What to Expect When Getting a Tooth Filling

What to Expect When Getting a Tooth Filling

When 92% of adults have dental caries or cavities in their teeth, it means there’s a good chance you’ll have to get a filling one day. 

A tooth filling is one of the most common treatments for cavities. Cavities occur when your teeth have started breaking down because of the bacteria in dental plaque. This plaque builds up from bad oral hygiene habits and certain types of food and drinks. 

But going for any kind of dental procedure can be scary, even if it’s just filling a cavity. Knowing all the information beforehand can be helpful in calming you before the procedure. 

Keep reading to learn everything you need to know about getting a dental filling. 


What Is a Cavity Filling?

Tooth fillings are exactly what they sound like – a material is put into your cavity to fill it, so there is no longer a cavity there. 

There are a few different materials for fillings. The most common options are combinations of metal, a gold or ceramic filling, or composite resins to make it look like there isn’t a filling at all. 

The reason cavity removal is important is because the cavity will keep growing until either the nerve is exposed or the cavity becomes infected and turns into an abscess. Both of these options are incredibly painful and have a much more intense treatment option. 

If you think you might need a filling, contact SkyRidge Dental for assistance.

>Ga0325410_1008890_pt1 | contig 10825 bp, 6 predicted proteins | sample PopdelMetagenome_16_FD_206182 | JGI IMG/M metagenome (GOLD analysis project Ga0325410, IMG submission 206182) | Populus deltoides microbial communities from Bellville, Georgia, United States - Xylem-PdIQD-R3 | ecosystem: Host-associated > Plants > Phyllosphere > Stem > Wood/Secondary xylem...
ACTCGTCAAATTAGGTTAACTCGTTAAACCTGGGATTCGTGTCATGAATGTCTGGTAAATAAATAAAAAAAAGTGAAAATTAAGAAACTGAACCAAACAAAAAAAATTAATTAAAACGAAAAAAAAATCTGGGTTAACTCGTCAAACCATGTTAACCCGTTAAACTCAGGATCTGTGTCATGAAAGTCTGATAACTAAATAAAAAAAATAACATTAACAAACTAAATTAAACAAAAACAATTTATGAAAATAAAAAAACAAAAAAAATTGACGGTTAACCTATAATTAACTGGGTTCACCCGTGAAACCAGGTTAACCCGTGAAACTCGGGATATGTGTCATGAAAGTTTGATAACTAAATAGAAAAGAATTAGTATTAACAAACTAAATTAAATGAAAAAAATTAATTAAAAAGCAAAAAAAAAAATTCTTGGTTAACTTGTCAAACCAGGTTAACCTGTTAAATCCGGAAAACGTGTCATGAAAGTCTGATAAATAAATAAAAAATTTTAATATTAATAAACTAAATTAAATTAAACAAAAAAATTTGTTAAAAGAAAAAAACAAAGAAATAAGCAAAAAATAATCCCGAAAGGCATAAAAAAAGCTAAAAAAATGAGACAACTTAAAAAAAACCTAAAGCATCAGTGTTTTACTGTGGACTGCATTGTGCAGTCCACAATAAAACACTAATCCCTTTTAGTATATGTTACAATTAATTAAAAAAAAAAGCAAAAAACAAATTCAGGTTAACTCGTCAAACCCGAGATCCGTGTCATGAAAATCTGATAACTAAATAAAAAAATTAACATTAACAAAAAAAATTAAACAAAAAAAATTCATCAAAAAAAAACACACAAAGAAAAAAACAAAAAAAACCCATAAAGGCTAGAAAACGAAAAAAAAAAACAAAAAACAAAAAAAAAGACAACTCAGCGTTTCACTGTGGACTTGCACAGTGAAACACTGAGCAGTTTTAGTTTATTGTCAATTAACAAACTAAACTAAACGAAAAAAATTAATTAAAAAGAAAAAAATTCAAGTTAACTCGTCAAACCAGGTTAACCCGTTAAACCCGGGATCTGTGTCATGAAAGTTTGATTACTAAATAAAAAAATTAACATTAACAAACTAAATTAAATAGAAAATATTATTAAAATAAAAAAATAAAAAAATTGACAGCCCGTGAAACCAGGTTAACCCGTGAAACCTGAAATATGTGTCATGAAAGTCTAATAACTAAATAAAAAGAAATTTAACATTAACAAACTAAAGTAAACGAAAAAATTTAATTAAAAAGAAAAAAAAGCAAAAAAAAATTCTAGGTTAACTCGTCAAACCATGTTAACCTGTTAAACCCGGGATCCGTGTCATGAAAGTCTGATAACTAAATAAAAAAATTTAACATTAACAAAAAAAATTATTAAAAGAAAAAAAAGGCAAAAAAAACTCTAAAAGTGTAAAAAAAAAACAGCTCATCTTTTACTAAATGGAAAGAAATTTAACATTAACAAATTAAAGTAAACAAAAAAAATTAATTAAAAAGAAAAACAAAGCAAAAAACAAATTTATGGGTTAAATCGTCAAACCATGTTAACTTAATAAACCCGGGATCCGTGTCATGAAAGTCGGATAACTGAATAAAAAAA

Before Your Tooth Cavity Filling

There isn’t too much preparation you need to do before the procedure. Let your dentist know about any medical issues you have so they can adjust their prescription medications accordingly if necessary. 

During the Tooth Filling

This is the part people are scared about. You stay awake for the whole procedure, and it isn’t very scary at all. 

The dentist puts some numbing gel around the tooth that is getting the filling. This makes it less painful when they inject the anesthetic for the procedure since that is often the scariest part. 

Once the anesthetic takes effect, you won’t feel too much. The dentist will drill away the damaged part of the tooth, then fill the space with the appropriate filling material. 

After the Tooth Filling

The numb part of your mouth will slowly get feeling back over the next few hours. This is because the anesthetic slowly wears off. 

Your dentist will give you guidance on some foods and drinks to avoid for a few days while the filling is fresh. This is to make sure the filling isn’t damaged when it’s still fresh, and because your tooth will be sensitive for a few days. 

After a few days of healing, you’ll be back to normal!

Getting a Tooth Filling

The process of getting a tooth filling isn’t as scary as it seems, once you know what to expect. 

Keep on the lookout for cavities, and get a dentist to take care of them as soon as you see them. This will keep your teeth healthier for much longer. 

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